Where has all the green gone
MLA Adelbert Nongrum takes up the issue of vanishing agricultural land in Shillong
Less than three decades ago, when urbanisation had not gained momentum in the quaint hill city, Shillong houses would be defined by lush gardens where fruits and vegetables would be in abundance. As the city grew, the home gardens made way to concrete structures. Many agricultural land too vanished.
A new bill, proposed by KHNAM legislator Adelbert Nongrum, seeks to focus on the vanishing greens and arable land in a majorly agrarian state.
In the procedural tangle during the recently concluded Assembly’s budget session, the important bill on agriculture and land got lost into oblivion. But Nongrum, said he would pursue the matter.
When the MLA wanted to move the private member’s bill, the procedural issue resulted in the inability of the MLA to take up the matter. This also led to pandemonium after he made another attempt to raise the issue. The move was disallowed as the MLA had erroneously moved privilege motion against the Speaker for not allowing discussion, and in the process, the issue was forgotten.
What the MLA wanted to speak about was alienation of agriculture land for non-agricultural purposes.
In the context of growing urbanisation and conversion of agriculture land into concrete residential areas, the bill assumes significance.
The Meghalaya Agricultural Land (Regulation) Bill, 2022, is to regulate the use of agricultural land for non-agricultural purposes for the preservation of arable land resources of the state and protection of agricultural land from colonization by residential, recreational, institutional, industrial and commercial activities. The Bill is the interest of sustaining the livelihood of farmers and ensuring food security.
There was a time when orange trees and other fruit trees adorned parts of the city but they have given way to buildings.
The MLA has included arable land either under cultivation or under temporary fallow as agricultural land . It also includes paddy field, vegetable plantation, fruit orchard and crop nursery, but does not include land abandoned under shifting cultivation.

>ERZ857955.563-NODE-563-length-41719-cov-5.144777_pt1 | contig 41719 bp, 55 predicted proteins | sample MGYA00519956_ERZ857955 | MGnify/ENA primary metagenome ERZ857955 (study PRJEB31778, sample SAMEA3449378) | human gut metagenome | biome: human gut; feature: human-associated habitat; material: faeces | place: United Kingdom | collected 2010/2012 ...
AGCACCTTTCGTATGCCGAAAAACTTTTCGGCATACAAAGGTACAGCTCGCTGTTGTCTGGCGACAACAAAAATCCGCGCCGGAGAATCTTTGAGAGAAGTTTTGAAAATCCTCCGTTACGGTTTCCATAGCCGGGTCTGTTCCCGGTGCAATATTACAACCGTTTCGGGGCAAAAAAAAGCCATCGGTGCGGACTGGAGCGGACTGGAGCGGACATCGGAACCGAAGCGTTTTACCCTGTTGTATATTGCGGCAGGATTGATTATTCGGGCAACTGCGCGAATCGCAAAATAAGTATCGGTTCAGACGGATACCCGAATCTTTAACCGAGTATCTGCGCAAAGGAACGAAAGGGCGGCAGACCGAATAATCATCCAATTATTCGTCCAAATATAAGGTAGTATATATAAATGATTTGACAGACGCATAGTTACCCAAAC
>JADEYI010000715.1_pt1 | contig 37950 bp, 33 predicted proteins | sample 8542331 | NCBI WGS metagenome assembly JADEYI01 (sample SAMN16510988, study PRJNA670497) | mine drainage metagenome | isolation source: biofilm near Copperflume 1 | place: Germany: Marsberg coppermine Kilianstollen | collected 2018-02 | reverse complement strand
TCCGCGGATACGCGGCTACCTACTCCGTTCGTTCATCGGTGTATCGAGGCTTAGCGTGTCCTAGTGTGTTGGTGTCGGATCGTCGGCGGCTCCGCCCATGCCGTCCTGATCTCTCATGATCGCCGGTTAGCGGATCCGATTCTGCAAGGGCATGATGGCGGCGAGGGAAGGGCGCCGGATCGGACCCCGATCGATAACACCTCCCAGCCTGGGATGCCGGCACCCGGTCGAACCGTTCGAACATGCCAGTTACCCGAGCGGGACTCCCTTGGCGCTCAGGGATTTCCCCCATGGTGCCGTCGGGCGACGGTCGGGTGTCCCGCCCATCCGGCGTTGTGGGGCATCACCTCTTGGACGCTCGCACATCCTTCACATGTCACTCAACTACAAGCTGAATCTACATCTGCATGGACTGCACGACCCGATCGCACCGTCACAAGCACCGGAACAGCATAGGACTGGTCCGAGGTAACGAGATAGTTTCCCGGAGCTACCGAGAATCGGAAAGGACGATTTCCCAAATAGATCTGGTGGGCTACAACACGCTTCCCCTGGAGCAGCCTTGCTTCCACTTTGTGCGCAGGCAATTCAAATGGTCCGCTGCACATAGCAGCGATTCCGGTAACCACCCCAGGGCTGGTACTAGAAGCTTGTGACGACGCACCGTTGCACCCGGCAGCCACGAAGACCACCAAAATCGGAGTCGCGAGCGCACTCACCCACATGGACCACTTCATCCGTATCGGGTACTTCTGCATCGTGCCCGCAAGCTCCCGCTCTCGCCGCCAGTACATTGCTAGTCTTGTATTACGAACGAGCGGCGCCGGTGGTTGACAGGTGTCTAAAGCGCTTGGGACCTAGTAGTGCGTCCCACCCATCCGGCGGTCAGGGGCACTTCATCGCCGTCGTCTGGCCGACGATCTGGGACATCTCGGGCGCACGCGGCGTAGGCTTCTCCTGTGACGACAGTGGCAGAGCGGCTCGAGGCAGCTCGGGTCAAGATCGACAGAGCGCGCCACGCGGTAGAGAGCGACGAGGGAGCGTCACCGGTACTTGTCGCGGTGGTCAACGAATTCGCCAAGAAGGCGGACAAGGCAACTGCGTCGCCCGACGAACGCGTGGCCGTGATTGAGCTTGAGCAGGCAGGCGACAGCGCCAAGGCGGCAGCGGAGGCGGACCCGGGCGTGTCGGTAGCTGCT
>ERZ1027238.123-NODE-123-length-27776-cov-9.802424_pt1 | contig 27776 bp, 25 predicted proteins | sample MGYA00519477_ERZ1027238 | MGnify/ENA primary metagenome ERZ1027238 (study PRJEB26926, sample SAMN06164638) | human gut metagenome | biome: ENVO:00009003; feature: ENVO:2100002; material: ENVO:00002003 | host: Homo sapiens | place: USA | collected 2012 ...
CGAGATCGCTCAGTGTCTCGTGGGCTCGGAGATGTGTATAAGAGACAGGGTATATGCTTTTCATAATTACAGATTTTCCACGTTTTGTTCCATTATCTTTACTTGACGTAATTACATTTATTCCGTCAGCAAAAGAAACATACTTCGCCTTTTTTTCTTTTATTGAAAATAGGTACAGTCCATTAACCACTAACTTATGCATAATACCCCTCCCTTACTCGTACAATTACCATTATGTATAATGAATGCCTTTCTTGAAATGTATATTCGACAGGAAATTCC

The MLA has also suggested appointment of a Regulatory Authority together with subordinate officers to assist him with functions.
“As land is life and land with agriculture is the backbone of the state for sustainable livelihood of the future generation, the Bill is a must”, Nongrum said.
The Bill throws questions on large-scale landlessness in the state. Moreover, those who own agriculture land are only a few thereby the farmers becoming just workers under them without basic rights to claim.
Ironically, the official documents of the government claim that people of Meghalaya predominantly depend on agriculture.
The website of the Meghalaya agriculture department says that the economy of Meghalaya is basically agrarian as it is rural based with agriculture playing a predominant role in the state’s economy. Since 81% of the state’s population depends on agriculture, employment and income generation also depends on agricultural developmental activities to a great extent. The state is yet to touch the national level in economic and agricultural growth rate even after attaining full statehood, said the portal.
“Though, 81% of the population depends on agriculture, the net cropped area is only about 9.87% of the total geographical area of the state. The state is deficit in foodgrains by 1.22 lakh tonnes annually. This is due to a lot of constraints, such as the undulating topography, transport and communication problem, population dispersal pattern, inadequate credit support, poor marketing system, etc. To overcome these hurdles, future programmes are proposed, like increasing agricultural/horticultural production and productivity, research system on the development of economically viable and location specific technologies in rainfed, flood-prone irrigated areas, and increasing the utilisation of irrigation potential etc,” the government portal says.
At a time when food crisis is a major issue, it becomes imperative to save agricultural land. The bill gains importance in not only protecting arable land but also sustainably planning urbanisation in the hills.
~Team Sunday Monitor